Or worse, "determinism" itself is annoying enough. Most of us can be pretty sure that skepticism about knowledge and the external world is wrong, but still enjoy pinning down where it goes wrong exactly. But this is not true of determinism. Upon reflection, it is easy to find out that our concept of "freedom" is a mess. It is not that arguments for determinism are impeccable; the real trouble is that as a philosopher who believes in free will, I cannot have a clear yet substantial notion of free will. Whenever it goes substantial, it is ruled out by determinism. I have encountered several intricate counter-arguments against determinism, e.g. David Lewis's one, but still, it is difficult to be comfortable with the results. I side with Sellars and McDowell that the Space of Reasons is sui generis, but I feel hopeless when it comes to details.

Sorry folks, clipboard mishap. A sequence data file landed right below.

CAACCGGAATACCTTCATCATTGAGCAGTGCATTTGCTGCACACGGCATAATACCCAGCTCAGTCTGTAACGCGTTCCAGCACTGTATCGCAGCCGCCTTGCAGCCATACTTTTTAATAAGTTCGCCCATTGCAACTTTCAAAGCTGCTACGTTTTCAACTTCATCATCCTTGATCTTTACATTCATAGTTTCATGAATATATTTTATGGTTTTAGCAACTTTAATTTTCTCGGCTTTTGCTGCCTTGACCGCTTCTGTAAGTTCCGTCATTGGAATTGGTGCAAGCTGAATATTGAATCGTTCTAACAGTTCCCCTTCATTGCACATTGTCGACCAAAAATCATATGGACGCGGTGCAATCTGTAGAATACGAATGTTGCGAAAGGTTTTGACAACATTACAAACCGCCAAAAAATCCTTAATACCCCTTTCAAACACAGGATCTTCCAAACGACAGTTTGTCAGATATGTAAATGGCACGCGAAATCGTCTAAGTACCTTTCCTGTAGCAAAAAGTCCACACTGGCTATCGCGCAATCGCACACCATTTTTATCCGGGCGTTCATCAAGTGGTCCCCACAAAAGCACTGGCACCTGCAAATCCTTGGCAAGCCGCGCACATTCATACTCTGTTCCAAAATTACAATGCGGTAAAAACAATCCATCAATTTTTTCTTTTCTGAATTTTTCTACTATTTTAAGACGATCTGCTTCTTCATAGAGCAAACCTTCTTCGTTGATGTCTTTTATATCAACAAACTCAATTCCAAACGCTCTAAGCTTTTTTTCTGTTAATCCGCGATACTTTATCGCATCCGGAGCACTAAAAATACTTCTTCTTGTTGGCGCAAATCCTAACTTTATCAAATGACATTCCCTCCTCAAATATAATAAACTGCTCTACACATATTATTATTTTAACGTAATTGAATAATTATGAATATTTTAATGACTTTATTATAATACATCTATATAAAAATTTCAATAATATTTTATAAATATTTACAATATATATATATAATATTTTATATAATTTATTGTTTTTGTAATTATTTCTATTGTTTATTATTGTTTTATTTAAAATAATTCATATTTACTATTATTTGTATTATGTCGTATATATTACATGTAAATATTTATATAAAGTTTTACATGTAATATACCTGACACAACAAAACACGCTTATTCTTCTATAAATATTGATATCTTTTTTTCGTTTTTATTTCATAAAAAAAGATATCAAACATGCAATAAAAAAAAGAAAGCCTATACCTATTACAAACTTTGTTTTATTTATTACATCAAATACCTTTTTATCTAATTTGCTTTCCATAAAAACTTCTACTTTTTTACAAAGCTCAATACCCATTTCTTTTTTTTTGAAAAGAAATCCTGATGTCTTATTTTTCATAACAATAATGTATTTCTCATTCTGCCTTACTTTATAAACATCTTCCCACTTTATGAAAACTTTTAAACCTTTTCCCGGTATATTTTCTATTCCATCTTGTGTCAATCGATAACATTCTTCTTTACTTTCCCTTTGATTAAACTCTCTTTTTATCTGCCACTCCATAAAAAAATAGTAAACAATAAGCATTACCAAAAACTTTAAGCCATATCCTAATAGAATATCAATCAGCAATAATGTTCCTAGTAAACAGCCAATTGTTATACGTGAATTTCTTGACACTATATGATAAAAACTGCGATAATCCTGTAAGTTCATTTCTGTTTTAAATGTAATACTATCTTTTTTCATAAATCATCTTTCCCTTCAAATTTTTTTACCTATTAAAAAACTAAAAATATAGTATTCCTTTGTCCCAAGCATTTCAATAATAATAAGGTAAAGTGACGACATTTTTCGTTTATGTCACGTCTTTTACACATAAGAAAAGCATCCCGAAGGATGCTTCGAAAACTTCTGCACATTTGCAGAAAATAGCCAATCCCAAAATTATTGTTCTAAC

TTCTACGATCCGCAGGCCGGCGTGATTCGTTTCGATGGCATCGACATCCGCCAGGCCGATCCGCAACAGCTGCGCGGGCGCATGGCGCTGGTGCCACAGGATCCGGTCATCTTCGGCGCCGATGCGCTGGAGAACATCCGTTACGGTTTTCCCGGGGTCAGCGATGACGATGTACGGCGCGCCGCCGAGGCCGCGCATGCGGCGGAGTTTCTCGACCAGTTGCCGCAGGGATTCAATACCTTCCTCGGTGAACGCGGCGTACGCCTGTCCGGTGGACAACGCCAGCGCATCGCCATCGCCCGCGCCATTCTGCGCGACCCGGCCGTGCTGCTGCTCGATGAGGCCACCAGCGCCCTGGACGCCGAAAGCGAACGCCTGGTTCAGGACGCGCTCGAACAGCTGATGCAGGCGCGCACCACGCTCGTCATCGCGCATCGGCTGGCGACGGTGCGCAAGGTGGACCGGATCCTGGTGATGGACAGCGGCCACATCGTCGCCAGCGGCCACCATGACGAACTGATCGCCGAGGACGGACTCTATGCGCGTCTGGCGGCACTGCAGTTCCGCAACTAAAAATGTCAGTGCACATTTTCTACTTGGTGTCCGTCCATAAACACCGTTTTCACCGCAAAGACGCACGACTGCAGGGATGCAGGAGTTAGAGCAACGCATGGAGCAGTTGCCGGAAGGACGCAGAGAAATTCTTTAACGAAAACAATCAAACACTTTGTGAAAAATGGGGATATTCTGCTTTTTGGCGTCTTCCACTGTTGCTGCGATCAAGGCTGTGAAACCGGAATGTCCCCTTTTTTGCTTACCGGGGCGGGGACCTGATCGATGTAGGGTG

Maybe Pascal's Wager can come to a rescue here. Maybe we should bet that we are free: if determinism is false, then good for us; if determinism is true, then we are determined to bet on free will anyway. Maybe it is not a coincidence that both the existence of God and free will are postulates in Kant's system. God.
I do not consider compatibilism here, since I think "freedom" in compatibilism is always too thin. This is controversial, to be sure.
But sometimes to bet on determinism makes one feel better; for example, consider the case in which all the admission decisions are determined before we exist.